Many times, they would make these dons steal their own goods or consignments and claim insurance for that. This worked on commission basis, which ranged between 5 per cent and 25 per cent depending on the value of the goods.

I have every reason to believe him (what Mirchi told her). Imagine a person whose traditional business was selling chillies on a small roadside shop in Byculla market to a person who I met in London, who was living in a huge mansion, with a swimming pool and a huge backyard. Can you imagine his journey? So, I have no reason not to believe what he told me.

If he weren't a smuggler, he wouldn't have travelled so far.

You have interviewed so many gangsters in your career. Who among them did you find the most fascinating?

Nobody fascinated me, but I was intrigued.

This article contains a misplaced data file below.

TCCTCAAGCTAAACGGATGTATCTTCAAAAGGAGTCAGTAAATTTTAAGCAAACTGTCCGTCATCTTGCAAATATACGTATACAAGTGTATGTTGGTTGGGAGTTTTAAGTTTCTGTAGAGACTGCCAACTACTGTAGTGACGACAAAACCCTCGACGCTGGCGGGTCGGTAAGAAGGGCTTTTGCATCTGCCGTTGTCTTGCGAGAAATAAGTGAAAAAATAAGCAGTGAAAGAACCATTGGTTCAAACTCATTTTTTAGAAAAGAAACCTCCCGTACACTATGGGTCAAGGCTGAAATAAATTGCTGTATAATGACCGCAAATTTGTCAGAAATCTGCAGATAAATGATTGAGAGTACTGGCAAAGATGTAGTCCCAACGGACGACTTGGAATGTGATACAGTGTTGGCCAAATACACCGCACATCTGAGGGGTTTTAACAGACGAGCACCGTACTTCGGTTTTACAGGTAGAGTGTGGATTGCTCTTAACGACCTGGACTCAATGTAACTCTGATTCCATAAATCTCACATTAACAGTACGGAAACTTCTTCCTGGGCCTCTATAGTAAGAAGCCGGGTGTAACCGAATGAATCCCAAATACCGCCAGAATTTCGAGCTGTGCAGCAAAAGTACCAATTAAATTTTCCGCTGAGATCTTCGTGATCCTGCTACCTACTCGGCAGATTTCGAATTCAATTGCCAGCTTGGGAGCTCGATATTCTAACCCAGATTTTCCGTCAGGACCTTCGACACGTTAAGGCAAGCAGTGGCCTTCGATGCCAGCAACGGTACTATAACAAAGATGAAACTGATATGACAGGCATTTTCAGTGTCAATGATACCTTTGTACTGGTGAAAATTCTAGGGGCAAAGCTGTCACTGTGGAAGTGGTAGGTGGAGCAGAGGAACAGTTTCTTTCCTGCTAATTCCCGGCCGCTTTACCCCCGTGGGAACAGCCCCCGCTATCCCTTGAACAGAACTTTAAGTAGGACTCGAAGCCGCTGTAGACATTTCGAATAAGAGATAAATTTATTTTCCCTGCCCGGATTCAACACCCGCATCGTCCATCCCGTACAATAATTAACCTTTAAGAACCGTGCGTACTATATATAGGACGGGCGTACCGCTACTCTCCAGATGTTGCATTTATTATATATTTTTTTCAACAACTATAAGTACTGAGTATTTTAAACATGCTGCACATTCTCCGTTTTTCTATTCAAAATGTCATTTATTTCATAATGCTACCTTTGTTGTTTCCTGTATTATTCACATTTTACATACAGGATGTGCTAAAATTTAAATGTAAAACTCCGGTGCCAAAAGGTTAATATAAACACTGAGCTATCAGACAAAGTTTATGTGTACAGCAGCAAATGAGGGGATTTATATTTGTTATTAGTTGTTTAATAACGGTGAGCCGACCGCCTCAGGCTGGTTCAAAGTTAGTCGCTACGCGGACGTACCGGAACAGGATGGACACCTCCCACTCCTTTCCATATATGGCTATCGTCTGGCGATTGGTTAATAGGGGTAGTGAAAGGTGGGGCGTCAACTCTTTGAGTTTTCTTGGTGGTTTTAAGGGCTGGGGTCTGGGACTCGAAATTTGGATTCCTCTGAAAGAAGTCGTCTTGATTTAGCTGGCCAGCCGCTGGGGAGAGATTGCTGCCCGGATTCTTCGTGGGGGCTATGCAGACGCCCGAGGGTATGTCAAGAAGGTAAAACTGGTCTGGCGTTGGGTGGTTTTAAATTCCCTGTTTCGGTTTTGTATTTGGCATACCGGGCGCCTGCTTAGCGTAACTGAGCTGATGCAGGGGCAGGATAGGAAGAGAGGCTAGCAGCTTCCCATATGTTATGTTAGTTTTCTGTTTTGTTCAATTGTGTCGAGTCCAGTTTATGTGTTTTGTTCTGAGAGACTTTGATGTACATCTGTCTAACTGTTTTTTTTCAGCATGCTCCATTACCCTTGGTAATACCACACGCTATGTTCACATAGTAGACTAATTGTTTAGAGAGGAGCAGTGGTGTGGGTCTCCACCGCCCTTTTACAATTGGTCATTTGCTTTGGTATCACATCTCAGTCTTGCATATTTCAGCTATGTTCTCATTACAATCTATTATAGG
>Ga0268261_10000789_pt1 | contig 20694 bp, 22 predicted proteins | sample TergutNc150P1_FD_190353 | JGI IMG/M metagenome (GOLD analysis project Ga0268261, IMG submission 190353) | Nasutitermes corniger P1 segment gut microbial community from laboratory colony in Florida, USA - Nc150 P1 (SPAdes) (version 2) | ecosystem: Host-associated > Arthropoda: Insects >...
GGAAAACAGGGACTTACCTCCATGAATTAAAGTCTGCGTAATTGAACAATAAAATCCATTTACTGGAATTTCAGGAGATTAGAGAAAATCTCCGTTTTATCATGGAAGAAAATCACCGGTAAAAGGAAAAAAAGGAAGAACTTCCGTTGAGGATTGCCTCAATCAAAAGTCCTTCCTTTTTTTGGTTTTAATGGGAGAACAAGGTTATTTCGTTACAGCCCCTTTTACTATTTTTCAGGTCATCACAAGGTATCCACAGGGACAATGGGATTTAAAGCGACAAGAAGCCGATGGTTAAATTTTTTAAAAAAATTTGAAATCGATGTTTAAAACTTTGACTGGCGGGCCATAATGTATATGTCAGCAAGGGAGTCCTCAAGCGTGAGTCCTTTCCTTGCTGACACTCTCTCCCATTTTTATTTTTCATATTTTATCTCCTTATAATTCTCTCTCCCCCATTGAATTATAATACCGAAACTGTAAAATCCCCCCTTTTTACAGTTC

By whom?

By many of them. Imagine their killer instincts; the way they travelled so far despite being from poor families, almost all of them -- and I have no sympathy for them when I am saying this -- but I would just imagine the kind of instincts they would have had and reach a level where now they are dealing with the international financial system, dabbling in foreign currency counterfeiting, allegedly printing currencies of various countries; they have been charged with printing dollars, drugs smuggling. So, sometimes I keep thinking about their driving forces... what must be ticking them?

That is the only thing that intrigues me even today. When I wanted to meet Dawood very much, not to listen to his fairy tale story or about his bravado and exploits... he is human at the end just like you and I.

I have seen them; they talked to me; I could feel they were emotional. Mirchi talked to me with moist eyes because he introduced me to his grandchildren and he knew that he would never ever get the kind of dignity.

He longed for it?